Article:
Um, yes? I think the question you may be asking here is which African-American authors have contributed the aforementioned themes, issues and modes, so here's my abbreviated "top 5" list:
1. Alice Walker -- Her novel "The Color Purple" used both colloquy and other devices to best demonstrate the trials and triumphs of the African-American life.
2. Robert Hayden -- This relatively unpublicized poet of the Harlem Renaissance is best known for his work "Those Winter Sundays." The poem is comparable to Roethke's "My Papa's Waltz," as it deals with the relationship between father and son.
3. Langston Hughes -- He'll probably make everybody's list due to his significance, but no list of great authors would be complete without him. Whether we're talking about "The Weary Blues," "Harlem," or any one of his other pieces, Hughes sets the bar for fellow writers.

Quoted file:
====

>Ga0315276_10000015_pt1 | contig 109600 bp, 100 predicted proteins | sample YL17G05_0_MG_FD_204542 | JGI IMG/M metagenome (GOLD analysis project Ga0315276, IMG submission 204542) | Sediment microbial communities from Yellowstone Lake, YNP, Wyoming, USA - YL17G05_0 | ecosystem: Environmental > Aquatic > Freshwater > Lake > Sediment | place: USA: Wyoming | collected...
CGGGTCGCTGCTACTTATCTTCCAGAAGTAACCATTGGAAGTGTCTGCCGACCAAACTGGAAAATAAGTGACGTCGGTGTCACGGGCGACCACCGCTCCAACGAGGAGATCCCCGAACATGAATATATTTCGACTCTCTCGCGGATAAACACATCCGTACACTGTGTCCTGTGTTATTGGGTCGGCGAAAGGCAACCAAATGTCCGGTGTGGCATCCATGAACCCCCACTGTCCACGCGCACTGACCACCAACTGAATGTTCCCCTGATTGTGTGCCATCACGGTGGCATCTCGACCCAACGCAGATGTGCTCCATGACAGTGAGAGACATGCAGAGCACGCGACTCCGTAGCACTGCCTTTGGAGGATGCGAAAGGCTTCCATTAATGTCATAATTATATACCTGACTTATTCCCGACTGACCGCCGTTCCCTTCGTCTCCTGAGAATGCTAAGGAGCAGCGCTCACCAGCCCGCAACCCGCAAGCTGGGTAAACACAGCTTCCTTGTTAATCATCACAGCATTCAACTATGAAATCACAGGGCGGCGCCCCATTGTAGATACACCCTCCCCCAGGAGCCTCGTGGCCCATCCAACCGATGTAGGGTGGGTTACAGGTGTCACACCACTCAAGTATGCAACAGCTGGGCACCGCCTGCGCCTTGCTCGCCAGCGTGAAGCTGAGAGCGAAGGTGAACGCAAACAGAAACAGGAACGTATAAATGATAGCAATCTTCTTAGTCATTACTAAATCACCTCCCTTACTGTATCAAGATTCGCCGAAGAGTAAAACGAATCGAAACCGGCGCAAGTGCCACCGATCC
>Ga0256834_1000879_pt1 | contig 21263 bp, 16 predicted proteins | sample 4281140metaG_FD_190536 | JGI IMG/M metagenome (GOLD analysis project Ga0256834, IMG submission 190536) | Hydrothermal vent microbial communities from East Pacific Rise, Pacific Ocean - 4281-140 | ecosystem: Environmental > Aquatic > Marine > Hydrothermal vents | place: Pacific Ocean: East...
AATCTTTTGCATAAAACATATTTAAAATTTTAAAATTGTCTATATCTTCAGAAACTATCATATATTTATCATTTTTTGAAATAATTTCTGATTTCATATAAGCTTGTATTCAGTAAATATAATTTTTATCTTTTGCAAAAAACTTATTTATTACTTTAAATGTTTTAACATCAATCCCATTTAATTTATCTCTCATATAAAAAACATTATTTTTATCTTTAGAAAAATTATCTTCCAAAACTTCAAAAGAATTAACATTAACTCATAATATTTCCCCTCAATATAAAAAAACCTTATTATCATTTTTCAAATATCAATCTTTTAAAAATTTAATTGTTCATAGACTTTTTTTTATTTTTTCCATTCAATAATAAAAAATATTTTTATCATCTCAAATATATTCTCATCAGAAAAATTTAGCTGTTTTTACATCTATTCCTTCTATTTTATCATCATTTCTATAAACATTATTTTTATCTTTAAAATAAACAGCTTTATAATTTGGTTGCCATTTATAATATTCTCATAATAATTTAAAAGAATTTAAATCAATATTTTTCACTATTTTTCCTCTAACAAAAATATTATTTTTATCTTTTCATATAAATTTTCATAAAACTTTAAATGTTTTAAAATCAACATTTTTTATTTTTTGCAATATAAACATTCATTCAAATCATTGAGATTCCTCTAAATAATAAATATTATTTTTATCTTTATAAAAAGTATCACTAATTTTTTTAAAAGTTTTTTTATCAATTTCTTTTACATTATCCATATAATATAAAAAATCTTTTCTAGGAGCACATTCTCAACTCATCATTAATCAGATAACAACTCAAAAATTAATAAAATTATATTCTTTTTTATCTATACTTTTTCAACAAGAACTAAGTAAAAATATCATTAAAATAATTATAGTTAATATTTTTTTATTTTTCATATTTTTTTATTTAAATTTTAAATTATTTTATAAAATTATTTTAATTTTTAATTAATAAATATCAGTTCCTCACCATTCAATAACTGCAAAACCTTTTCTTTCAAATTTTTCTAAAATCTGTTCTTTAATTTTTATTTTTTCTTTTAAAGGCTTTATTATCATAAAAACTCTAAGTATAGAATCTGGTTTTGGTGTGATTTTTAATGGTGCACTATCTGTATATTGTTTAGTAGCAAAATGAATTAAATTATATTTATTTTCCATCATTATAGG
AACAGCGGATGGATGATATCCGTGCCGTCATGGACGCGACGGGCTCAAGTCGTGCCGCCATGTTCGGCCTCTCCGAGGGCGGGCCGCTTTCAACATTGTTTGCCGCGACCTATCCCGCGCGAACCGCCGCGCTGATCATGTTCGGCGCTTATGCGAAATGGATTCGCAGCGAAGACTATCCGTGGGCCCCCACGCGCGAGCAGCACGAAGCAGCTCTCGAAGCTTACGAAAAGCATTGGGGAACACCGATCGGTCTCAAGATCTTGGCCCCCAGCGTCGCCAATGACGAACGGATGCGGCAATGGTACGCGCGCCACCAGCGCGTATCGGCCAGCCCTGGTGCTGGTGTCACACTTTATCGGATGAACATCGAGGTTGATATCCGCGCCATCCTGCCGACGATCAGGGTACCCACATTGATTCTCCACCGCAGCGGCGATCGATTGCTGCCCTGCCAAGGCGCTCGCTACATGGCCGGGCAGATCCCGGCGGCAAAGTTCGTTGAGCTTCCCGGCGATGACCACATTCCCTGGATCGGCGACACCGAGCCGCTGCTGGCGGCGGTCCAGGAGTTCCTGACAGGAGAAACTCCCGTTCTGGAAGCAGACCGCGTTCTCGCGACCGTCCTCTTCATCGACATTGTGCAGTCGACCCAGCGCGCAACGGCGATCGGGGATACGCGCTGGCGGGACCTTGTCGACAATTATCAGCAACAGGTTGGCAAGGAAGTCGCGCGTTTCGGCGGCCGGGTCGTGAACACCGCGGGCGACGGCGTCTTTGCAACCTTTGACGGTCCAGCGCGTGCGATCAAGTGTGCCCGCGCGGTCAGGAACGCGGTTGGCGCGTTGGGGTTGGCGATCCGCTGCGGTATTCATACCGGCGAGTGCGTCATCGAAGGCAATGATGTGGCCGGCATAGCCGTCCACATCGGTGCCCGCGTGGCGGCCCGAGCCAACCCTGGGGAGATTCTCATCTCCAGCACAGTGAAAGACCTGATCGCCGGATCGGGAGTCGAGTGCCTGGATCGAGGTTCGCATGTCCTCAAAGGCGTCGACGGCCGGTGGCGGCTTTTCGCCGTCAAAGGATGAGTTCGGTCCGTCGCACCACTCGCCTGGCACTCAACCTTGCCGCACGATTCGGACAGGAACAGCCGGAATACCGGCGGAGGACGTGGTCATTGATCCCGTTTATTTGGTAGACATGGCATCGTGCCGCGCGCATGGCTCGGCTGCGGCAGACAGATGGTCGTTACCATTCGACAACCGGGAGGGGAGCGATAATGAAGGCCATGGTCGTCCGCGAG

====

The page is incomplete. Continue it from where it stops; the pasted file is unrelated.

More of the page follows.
4. Maya Angelou -- Her books and poems made her the poet laureate, among other things. She also read at Clinton's inauguration, but turned down an invitation to do so at our current president's.
5. Toni Morrison -- "I Know Why the Caged Bird Sings." Enough said, right there. This novel by itself would put Morrison on the list, but her other works simply supplement her reputation.
Hope this little guide helps out a bit.